Nitin Rao

Talent Retention in the Fast Changing Development Sector

If you are a manager at a NextBillion enterprise, pause and ask yourself:

  • What attracted you to development through enterprise?
  • What attracts members of your team to this sector?

It’s interesting to see how employees bring diverse motivations. Understanding what drives them is key to retaining your top talent.

Is it the mission?
The recent buzz and interest in development has seen quality talent from countries such as the US take up positions in developing countries, often with significant pay cuts.Is it the money?
For many loan officers at microfinance organizations such as mine, even USD 100 a month can be a great salary.

Is it a hybrid?
As a colleague told me, “I’m happy to work in this sector as long as I can manage a certain lifestyle”

Is it a short-term stint?
Development startups depend on talent working as interns or for short stints ahead of graduate school, or a career change.

When I first considered the sector, driven by Prof. C. K. Prahalad’s HBR paper on “Serving the World’s Poor, Profitably”, what attracted me was the elusive idea of doing good and doing well at the same time. While market mechanisms may not always work from the get go, it was a concept that I found very attractive.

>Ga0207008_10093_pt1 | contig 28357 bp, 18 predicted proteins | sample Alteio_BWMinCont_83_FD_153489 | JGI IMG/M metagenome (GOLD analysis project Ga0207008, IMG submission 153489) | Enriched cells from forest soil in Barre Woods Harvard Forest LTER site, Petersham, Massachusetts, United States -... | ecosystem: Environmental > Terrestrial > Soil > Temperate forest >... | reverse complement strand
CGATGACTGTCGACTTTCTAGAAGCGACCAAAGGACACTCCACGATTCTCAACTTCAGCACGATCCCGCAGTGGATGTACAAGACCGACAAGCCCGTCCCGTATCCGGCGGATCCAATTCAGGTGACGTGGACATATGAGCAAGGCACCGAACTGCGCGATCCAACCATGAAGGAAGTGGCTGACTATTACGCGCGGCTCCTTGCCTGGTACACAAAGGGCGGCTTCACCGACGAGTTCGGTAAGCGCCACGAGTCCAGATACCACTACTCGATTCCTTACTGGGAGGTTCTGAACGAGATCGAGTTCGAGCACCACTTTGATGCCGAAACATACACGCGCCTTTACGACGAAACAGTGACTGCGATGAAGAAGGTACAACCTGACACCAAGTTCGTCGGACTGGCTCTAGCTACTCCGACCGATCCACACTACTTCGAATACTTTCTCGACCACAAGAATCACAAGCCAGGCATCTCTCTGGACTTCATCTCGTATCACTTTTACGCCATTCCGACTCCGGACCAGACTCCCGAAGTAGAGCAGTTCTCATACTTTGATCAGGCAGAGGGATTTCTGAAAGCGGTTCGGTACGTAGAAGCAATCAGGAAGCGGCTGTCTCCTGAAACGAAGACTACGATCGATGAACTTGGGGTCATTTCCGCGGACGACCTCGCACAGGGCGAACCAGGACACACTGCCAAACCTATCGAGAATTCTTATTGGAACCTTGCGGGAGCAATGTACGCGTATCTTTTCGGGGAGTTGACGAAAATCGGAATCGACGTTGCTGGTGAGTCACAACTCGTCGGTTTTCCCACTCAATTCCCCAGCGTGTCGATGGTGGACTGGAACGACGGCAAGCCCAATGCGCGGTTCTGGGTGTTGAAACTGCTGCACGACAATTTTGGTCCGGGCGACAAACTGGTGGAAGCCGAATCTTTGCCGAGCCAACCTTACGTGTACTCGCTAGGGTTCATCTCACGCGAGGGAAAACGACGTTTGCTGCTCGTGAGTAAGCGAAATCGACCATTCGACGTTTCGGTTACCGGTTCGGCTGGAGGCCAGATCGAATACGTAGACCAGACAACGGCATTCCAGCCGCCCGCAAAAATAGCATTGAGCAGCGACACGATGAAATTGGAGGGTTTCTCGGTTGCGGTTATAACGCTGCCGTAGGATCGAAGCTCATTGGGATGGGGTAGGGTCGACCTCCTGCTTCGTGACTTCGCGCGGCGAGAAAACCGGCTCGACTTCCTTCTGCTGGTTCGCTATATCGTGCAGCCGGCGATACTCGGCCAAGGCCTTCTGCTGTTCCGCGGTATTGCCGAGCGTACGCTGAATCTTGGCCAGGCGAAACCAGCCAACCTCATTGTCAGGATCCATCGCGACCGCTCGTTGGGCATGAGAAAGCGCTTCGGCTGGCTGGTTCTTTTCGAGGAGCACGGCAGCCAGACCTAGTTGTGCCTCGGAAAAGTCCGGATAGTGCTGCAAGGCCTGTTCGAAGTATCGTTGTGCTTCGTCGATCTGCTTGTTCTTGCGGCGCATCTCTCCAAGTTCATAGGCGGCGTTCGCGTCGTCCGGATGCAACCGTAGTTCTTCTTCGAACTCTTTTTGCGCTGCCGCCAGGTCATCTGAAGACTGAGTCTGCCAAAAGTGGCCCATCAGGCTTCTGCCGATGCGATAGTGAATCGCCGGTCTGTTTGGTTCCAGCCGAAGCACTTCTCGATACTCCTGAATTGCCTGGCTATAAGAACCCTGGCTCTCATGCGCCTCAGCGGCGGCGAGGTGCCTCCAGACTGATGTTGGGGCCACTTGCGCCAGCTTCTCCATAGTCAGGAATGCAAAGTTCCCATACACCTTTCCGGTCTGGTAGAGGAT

Indeed, understanding and being true to your motivations might help you be satisfied. Especially in a context when business schools applicants like my friend ask, “How important is it to do some non-profit work?”

It’s an exciting time as the development sector is changing very fast and will look very different in a couple of years.

With NGOs converting to market-driven structures or philosophies, some of our favorites on NextBillion are making a big transition – in terms of their vision, capital and team structure – bringing unique challenges from inertia to compensation policy!

For quality talent considering the sector, the opportunity to work on highly entrepreneurial assignments with a lean, high caliber team remains a great draw.